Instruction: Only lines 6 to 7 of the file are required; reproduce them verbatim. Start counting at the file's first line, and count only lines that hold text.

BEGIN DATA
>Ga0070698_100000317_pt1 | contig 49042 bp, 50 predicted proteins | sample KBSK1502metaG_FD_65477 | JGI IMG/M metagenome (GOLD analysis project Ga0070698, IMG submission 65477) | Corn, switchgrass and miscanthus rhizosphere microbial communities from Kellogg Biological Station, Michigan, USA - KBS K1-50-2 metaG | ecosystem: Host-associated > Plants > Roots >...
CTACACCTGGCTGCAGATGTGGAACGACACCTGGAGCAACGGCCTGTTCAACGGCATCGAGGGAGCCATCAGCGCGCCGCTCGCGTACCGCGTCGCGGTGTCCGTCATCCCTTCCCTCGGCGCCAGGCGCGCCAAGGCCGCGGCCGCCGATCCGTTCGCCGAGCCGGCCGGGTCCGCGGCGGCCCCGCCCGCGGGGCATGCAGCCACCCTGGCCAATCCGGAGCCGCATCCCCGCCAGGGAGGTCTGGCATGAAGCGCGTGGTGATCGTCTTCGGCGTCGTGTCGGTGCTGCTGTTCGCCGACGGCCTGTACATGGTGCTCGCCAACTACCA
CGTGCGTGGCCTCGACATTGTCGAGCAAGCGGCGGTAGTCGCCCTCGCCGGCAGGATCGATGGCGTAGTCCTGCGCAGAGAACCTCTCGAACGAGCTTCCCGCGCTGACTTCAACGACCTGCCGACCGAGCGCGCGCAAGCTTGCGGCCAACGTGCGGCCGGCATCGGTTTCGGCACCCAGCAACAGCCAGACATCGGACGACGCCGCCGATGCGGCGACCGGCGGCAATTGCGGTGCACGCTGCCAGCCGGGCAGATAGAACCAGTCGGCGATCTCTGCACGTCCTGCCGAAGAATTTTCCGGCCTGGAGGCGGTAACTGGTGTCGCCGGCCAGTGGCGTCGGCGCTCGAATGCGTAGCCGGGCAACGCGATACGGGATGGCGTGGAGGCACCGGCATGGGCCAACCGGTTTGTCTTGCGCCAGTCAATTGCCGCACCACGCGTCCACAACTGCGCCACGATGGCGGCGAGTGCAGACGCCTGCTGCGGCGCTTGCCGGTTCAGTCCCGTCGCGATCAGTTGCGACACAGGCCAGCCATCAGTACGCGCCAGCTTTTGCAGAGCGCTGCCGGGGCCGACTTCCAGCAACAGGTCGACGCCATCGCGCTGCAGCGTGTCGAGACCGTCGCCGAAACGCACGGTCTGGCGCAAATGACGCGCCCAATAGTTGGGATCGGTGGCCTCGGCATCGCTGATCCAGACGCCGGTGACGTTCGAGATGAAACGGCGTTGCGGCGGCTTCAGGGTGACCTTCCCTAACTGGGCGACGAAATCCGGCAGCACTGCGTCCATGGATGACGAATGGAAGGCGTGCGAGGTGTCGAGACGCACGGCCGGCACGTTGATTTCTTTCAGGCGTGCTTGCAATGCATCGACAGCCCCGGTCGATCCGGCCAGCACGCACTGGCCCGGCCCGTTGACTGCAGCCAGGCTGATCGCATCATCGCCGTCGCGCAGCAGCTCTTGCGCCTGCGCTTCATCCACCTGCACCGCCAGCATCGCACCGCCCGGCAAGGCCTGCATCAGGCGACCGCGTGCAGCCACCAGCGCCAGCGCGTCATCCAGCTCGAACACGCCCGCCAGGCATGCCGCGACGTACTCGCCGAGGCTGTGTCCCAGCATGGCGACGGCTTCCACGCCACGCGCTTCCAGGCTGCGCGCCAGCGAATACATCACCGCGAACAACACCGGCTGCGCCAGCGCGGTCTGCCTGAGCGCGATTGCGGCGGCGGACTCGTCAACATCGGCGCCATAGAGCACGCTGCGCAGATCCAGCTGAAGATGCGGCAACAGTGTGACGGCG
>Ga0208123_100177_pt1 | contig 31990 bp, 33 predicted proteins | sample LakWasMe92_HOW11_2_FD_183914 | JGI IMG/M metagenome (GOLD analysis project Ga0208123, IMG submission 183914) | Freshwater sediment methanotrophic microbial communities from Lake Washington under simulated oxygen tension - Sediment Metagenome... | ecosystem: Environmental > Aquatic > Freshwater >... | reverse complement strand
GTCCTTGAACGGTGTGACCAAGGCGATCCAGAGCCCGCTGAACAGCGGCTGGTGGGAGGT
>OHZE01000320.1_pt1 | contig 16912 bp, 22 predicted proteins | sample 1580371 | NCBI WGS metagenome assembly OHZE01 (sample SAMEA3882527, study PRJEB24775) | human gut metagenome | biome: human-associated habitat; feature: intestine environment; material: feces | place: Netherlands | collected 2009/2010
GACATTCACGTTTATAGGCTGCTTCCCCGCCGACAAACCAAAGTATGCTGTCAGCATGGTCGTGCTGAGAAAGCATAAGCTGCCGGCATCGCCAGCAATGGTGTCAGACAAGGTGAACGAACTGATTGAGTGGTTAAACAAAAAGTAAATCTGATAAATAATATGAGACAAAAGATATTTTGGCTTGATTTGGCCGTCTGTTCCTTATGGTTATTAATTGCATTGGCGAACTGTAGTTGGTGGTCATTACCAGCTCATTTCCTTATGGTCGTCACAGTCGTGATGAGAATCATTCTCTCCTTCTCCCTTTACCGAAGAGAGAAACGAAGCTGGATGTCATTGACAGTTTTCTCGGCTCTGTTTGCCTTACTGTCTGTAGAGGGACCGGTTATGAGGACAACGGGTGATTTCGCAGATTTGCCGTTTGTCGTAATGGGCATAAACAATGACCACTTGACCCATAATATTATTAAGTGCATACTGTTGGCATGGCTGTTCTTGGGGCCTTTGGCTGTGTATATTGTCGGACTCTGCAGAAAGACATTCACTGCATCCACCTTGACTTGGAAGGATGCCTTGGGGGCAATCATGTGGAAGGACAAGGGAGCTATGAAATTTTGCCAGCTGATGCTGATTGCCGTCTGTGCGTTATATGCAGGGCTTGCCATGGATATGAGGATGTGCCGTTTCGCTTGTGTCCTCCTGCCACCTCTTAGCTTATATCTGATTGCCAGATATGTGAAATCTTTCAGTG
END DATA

>OHZE01000320.1_pt1 | contig 16912 bp, 22 predicted proteins | sample 1580371 | NCBI WGS metagenome assembly OHZE01 (sample SAMEA3882527, study PRJEB24775) | human gut metagenome | biome: human-associated habitat; feature: intestine environment; material: feces | place: Netherlands | collected 2009/2010
GACATTCACGTTTATAGGCTGCTTCCCCGCCGACAAACCAAAGTATGCTGTCAGCATGGTCGTGCTGAGAAAGCATAAGCTGCCGGCATCGCCAGCAATGGTGTCAGACAAGGTGAACGAACTGATTGAGTGGTTAAACAAAAAGTAAATCTGATAAATAATATGAGACAAAAGATATTTTGGCTTGATTTGGCCGTCTGTTCCTTATGGTTATTAATTGCATTGGCGAACTGTAGTTGGTGGTCATTACCAGCTCATTTCCTTATGGTCGTCACAGTCGTGATGAGAATCATTCTCTCCTTCTCCCTTTACCGAAGAGAGAAACGAAGCTGGATGTCATTGACAGTTTTCTCGGCTCTGTTTGCCTTACTGTCTGTAGAGGGACCGGTTATGAGGACAACGGGTGATTTCGCAGATTTGCCGTTTGTCGTAATGGGCATAAACAATGACCACTTGACCCATAATATTATTAAGTGCATACTGTTGGCATGGCTGTTCTTGGGGCCTTTGGCTGTGTATATTGTCGGACTCTGCAGAAAGACATTCACTGCATCCACCTTGACTTGGAAGGATGCCTTGGGGGCAATCATGTGGAAGGACAAGGGAGCTATGAAATTTTGCCAGCTGATGCTGATTGCCGTCTGTGCGTTATATGCAGGGCTTGCCATGGATATGAGGATGTGCCGTTTCGCTTGTGTCCTCCTGCCACCTCTTAGCTTATATCTGATTGCCAGATATGTGAAATCTTTCAGTG